Did some digging around at the AdminScriptEditor site, and found in Google's Cache the following:

Launch Pad

I have been thinking about a great real-world example of a script to do a simple launcher..

You can go as simple as a batch file or a full-featured AutoIT Script that is compiled into an executable..

We’ll keep this simple and just use Windows notepad.exe and calc.exe for now..

In Batch, we have (Note: in ASE, you will need to change the behavior to “Execute via shell”) :

@echo off
Color e0
@Ping -n 3 -w 1000 > nul
echo Menu options:
echo 1 Notepad
echo 2 Calculator
echo x Exit
Set /p userc= What would you like to DO?
If "%userc%"=="1" Goto notepadrun
If "%userc%"=="2" Goto calcrun
If /i "%userc%"=="x" Goto exitnow
echo %userc% is an invalid choice
Goto menu
echo Returning to Main Menu..
@Ping -n 1 -w 1000 > nul
Goto menu
echo Returning to Main Menu..
@Ping -n 1 -w 1000 > nul
Goto menu
echo Exiting menu..
@Ping -n 1 -w 1000 > nul
Even though that is a simplistic example, there is a lot of code there..


Getting started with PowerShell..

PowerShell is a “new kid on the block” in the scripting arena..

Be sure you have PowerShell installed.  If you run Windows Update, it should be installed automatically..

To start it, you can simply go to a Command Prompt (CMD.EXE) and type in powershell <ENTER>

To call up a script, you can just type in the name of the script and press the <ENTER> key.

For example type in:  rts-extract, or rts-extract.ps1, or can you use “command-line” completion, by pressing the <TAB> key.

Note: There is a caveat to running a PowerShell Script.  After you install it, you cannot run scripts as your computer system by default blocks them after installing PowerShell.

Enable Script Support in PowerShell..

  1. Open PowerShell (if you are running PowerShell on Windows Vista, right-click your PowerShell icon and select Run as administrator. If you don’t do this, you will not be able to enable script support).
  2. Check the current script execution policy by using the Get-ExecutionPolicy cmdlet. To do this, input Get-ExecutionPolicy and press Enter on your keyboard. PowerShell will return a value of Restricted.
  3. To change the script execution policy, use the Set-ExecutionPolicy cmdlet. Input Set-ExecutionPolicy unrestricted and press Enter on your keyboard.
  4. To ensure that the script execution policy has been changed, use the Get-ExecutionPolicy cmdlet again. PowerShell should return a value of Unrestricted.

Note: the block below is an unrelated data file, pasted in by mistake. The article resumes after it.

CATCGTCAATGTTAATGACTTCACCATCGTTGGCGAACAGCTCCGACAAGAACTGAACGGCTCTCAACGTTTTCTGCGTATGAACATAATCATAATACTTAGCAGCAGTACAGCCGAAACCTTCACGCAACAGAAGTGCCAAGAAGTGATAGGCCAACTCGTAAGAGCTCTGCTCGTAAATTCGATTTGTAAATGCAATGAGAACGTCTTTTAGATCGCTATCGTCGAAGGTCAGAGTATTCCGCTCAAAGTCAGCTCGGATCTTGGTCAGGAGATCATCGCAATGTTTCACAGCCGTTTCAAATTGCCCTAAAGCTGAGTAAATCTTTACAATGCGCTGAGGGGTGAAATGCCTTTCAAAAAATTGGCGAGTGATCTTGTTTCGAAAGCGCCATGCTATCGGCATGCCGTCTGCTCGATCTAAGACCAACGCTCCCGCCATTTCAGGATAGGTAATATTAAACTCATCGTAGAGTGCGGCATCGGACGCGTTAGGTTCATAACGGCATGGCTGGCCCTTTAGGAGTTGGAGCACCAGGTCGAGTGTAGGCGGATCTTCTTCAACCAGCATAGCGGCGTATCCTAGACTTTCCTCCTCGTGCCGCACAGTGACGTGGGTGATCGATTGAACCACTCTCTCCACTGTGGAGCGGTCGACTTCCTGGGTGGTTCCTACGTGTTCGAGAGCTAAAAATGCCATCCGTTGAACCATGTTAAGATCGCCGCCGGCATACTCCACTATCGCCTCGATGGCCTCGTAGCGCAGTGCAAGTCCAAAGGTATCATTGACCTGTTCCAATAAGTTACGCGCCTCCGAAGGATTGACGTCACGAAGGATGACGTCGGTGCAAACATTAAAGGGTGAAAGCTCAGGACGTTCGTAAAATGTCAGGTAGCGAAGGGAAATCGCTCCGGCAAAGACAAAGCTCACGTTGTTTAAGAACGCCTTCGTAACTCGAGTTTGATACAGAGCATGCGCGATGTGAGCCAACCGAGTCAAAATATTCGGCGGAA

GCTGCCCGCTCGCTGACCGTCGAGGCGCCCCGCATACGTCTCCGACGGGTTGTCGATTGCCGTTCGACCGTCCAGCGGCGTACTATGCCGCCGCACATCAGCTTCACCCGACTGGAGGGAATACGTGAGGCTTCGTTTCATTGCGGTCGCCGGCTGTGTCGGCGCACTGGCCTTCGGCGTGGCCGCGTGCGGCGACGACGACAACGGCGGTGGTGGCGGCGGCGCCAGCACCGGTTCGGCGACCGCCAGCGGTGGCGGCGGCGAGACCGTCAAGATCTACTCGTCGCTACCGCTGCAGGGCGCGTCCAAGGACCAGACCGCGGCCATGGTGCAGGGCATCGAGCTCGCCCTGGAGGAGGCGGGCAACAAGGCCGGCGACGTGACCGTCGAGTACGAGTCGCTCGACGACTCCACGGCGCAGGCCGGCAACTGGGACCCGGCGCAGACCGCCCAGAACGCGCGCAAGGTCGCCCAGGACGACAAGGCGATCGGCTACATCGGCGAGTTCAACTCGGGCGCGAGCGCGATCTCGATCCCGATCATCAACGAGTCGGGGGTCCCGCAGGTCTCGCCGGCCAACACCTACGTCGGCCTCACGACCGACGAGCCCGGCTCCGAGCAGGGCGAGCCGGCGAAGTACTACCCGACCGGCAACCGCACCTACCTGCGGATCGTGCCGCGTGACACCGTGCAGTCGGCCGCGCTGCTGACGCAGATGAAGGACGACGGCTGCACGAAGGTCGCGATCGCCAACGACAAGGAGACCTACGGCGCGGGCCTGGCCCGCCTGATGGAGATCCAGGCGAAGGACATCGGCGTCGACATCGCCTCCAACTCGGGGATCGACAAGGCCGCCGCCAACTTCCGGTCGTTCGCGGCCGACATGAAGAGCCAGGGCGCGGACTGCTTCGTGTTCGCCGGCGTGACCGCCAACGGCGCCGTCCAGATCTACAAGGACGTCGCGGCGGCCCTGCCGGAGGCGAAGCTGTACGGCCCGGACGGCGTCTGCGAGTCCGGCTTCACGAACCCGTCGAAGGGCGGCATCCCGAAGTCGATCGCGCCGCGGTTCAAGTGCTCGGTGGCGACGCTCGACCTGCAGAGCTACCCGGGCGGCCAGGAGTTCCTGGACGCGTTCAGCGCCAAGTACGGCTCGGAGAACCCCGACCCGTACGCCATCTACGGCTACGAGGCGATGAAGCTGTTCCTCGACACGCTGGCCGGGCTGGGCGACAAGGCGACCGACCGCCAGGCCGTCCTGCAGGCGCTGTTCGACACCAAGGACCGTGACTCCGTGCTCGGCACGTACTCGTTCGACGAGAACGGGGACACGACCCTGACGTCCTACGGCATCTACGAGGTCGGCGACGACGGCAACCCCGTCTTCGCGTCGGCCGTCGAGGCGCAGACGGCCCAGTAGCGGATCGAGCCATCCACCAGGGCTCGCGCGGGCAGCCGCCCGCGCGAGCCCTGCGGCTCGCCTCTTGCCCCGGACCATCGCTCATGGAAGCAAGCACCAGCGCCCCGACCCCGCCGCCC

So, now you will get the results you are looking for in the resulting CSV file.

Here is our code we are using..  Note: The is part of an application I use called RoyalTS and it uses an XML configuration file for the servers I connect to.  I had a need to extract out Server Names, IP, etc. and it was shared with me that this can be done pretty easily in PowerShell.

[xml]$Document=Get-Content ..\PIBConnections.rts;
$Connections = @(
 foreach($Category in $Categories){foreach($Connection in
 $Category.Connections.RTSConnection) {$Connection|Select-Object CategoryName, ConnectionName, Host, User, Domain}}
$Connections|Export-Csv -path .\test.csv;

To leave PowerShell, just type in exit and then exit again to leave the CMD prompt.

This is by no means a complete lesson in PowerShell, but a high-level of one of the things you can do with it..

Installing a new, larger drive

NOTE: The audience of this article should be technical enough to understand the information discussed below.  I used Windows XP for this process, but you should be able to use Vista/7 for the same.

  1. DISCLAIMER: There is no guarantee the below process will work for you and I have used this several times with success
  2. POTENTIAL PITFALL #1: The system HAL may not be able to address or handle the larger drive and/or hardware changes
  3. POTENTIAL PITFALL #2: You may also have to re-install your operating system (but, not deleting your old software) on the new drive to fix any existing issuses that get tranferred over – YMMV
  4. POTENTIAL PITFALL #3: The original intent of this article is to take a copy of an image from an old drive to a new drive and run the new drive under the same, original chassis.  If you copy the image from one chassis to another, you maybe able to run it, but then again you are on your own as the HAL will be different.
  5. You have to be patient and stick with it!!
  6. You have been warned! :)
  1. Be sure that you can boot your system from the CD-ROM drive